By J. Max Davis

J. Max Davis

Brookhaven has spent the past six months filling potholes, repairing sidewalks, hiring police commanders and issuing permits. We’ve passed a budget, started live-streaming video of City Council meetings and made it much easier to do business in the city. This is just the beginning. Before the end of the summer, we will have Brookhaven police officers patrolling city streets, have identified a location inside Brookhaven for a city hall and have our comprehensive plan launched.

Typically, these aren’t the things I’m asked about at the grocery store or on the Little League field. It’s easy to overlook all of the work involved with building a new city, particularly when many of the headlines are focused on just one of the many ordinances we have adopted to make Brookhaven a better community for all residents.

Even though I am an attorney, the sexually-oriented business ordinance was not something with which I was familiar or which I expected would be an issue. Like many of the other ordinances we have passed, we modeled our ordinance after those that have been enacted in other communities. In fact, our ordinance mirrors ordinances adopted in Doraville, Sandy Springs, Johns Creek, DeKalb County, Fulton County and other governments around the metro region. This is the same ordinance that has been upheld by many courts.

Just to be clear, Brookhaven adopted this ordinance using the same litmus test we use for every action we take – to protect the health, safety and welfare of Brookhaven’s residents and businesses. It is important to understand that the reason Brookhaven is being sued is not because it adopted adult business regulations – DeKalb County currently has similar regulations. Rather, Brookhaven is being sued because our City Council refused to take money from this industry in exchange for letting the industry ignore these laws.

Although DeKalb County struck such a deal with the sexually-oriented business industry, it is a faulty precedent that Brookhaven should not follow. Future businesses would naturally expect and likely be entitled to a similar deal. Imagine the outcry that would erupt if one day this summer a sign popped up by Cambridge Square or on Dresden Drive advertising a new adult business opening.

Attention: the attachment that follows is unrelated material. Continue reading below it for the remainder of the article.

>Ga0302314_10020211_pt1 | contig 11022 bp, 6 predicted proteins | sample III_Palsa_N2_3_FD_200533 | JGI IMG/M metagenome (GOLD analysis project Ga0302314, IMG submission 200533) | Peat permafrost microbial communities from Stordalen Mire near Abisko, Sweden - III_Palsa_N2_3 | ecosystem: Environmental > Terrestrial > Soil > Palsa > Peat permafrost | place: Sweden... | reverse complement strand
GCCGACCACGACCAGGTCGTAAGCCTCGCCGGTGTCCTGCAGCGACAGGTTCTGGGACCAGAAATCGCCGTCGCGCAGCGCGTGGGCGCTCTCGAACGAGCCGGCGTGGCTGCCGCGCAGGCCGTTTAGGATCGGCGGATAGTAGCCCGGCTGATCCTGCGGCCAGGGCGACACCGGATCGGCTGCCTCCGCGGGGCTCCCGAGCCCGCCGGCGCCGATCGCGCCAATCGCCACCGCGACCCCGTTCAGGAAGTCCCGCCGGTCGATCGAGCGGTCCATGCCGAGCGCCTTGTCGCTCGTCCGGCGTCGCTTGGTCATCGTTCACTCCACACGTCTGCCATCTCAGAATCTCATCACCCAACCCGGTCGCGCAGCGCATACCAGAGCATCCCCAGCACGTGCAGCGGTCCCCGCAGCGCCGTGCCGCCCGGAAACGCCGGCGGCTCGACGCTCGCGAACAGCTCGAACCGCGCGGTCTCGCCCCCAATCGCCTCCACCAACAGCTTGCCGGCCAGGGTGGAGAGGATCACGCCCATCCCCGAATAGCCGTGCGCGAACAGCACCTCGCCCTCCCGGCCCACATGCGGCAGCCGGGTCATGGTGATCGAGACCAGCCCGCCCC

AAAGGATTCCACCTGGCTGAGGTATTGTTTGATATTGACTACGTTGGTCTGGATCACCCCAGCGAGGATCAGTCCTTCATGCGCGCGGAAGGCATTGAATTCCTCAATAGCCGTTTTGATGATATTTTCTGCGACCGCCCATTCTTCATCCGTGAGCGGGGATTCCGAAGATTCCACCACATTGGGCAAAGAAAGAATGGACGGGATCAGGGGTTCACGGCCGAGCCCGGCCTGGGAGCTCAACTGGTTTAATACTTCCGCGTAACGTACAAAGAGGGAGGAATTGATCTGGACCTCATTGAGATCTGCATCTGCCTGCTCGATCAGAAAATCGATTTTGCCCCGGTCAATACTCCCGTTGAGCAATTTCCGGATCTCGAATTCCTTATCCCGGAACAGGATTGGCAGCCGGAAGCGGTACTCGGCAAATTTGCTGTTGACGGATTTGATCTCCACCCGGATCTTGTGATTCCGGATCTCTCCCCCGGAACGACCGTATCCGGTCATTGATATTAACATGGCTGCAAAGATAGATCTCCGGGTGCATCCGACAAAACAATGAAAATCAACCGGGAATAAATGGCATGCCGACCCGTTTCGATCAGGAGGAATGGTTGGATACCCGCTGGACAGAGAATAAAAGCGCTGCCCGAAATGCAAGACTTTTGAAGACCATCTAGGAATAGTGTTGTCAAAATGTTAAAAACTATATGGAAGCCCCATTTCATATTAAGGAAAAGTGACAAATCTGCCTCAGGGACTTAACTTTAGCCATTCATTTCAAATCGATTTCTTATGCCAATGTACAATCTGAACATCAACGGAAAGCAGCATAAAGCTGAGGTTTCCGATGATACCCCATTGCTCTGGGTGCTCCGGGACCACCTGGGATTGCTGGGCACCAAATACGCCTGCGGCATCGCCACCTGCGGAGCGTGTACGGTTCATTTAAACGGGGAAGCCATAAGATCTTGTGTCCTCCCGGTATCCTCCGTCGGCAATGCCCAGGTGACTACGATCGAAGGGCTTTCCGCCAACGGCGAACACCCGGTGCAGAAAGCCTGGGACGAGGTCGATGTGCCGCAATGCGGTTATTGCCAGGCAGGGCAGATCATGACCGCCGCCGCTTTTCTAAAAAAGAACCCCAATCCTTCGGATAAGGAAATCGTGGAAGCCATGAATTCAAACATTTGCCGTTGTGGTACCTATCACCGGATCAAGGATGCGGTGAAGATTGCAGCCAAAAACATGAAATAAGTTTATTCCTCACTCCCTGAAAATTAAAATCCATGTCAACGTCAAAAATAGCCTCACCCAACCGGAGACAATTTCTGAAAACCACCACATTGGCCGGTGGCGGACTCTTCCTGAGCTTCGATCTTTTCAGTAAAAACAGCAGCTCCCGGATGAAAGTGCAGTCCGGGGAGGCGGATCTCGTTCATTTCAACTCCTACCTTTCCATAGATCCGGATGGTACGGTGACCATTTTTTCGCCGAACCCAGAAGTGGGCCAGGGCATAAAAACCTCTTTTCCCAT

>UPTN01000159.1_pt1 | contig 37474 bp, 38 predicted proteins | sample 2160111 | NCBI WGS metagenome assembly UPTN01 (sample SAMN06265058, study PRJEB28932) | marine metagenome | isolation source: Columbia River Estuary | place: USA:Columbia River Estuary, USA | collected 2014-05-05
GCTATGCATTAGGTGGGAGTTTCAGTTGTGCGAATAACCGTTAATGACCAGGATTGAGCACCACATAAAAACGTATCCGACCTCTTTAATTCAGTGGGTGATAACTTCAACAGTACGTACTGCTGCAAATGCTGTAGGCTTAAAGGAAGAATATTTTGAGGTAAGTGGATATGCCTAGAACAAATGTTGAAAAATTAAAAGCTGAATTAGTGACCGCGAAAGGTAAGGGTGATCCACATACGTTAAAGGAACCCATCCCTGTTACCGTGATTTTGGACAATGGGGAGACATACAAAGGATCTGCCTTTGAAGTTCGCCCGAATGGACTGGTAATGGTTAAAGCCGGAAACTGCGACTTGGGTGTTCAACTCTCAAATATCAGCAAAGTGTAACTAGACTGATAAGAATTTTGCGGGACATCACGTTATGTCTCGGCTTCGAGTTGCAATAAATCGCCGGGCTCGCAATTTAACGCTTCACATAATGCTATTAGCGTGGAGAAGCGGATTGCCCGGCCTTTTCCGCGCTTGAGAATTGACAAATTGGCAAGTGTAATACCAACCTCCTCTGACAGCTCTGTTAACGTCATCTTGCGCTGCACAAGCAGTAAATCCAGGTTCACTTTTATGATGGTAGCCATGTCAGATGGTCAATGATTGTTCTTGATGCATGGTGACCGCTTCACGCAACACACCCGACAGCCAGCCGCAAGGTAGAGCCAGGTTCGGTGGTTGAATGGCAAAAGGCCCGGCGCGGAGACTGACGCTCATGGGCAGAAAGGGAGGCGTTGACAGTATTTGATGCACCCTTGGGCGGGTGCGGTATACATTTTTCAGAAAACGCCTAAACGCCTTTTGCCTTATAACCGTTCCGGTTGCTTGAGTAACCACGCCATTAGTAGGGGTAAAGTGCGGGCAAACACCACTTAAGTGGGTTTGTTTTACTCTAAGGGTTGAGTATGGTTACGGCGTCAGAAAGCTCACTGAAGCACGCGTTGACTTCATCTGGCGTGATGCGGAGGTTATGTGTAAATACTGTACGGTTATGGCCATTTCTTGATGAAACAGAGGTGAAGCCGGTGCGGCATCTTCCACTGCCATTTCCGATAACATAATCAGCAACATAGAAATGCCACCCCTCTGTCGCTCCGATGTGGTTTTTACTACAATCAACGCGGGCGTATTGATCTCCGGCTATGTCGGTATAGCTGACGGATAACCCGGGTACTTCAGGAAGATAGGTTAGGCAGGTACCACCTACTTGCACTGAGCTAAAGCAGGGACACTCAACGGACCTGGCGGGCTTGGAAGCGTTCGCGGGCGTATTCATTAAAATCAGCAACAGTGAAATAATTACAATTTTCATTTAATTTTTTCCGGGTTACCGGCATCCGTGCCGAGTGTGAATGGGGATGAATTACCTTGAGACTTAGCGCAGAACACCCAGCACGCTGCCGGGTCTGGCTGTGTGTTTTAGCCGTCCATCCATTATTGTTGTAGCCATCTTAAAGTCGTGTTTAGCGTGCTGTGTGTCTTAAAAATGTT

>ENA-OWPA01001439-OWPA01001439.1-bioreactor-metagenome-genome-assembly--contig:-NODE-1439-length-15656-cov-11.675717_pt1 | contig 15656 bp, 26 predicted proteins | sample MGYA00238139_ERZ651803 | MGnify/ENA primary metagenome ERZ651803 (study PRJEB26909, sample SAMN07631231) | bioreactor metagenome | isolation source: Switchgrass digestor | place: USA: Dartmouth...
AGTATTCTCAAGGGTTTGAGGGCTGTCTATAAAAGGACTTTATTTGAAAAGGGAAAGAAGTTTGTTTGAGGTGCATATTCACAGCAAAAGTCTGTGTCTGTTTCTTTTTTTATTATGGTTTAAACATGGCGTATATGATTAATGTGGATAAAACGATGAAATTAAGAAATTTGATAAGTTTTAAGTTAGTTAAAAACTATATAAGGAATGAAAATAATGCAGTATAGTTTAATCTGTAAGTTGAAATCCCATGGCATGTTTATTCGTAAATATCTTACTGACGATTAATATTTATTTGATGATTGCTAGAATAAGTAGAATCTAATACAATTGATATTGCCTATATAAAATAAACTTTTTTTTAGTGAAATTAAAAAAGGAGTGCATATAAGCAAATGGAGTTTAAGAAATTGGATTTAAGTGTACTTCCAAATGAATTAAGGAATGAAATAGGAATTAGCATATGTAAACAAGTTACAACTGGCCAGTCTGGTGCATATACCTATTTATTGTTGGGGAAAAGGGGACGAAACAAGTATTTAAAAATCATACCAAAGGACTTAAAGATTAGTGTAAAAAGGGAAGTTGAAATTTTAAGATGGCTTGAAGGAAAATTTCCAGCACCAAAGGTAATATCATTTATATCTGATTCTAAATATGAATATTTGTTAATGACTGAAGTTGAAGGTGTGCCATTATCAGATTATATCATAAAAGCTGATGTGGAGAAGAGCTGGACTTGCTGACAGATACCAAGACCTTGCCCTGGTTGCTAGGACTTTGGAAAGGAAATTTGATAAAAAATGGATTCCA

Residents of our neighboring cities, communities and courts across the country have found that these types of establishments bring a host of negative secondary effects, such as drug dealing, crime, prostitution and adverse impacts on surrounding properties. As erotic dancing is protected under “free speech” and cannot be banned, communities surrounding Brookhaven, including DeKalb County, have enacted and successfully defended ordinances to limit these negative secondary effects. These adult businesses are now looking for a place to go and it is our duty to make sure our neighborhoods are equally protected with similar ordinances.

We are working hard to build a better Brookhaven. The city inherited many problems from DeKalb County, but maintaining the status quo, or cutting deals that allow the law to be ignored in exchange for money, is not the way to accomplish this goal. It is only common sense that the city may consider temporarily halting enforcement of its sexually-oriented business ordinance pending the outcome of litigation. But this is entirely different from entering a agreement that pays the city money in exchange for letting a business ignore the law.

In this transition period, we have been sued because we did not cut such a deal. I am confident that our sexually-oriented business ordinance will be upheld, but for situations like this, we have and will continue to maintain insurance coverage.

The next time you see me in the grocery store or at the Little League fields, please stop and let me tell you about all of the good work we are doing in Brookhaven. This ordinance – like every action we take – is intended to make a better Brookhaven for not just my family, but everyone who lives and works in our city.

J. Max Davis is the mayor of Brookhaven.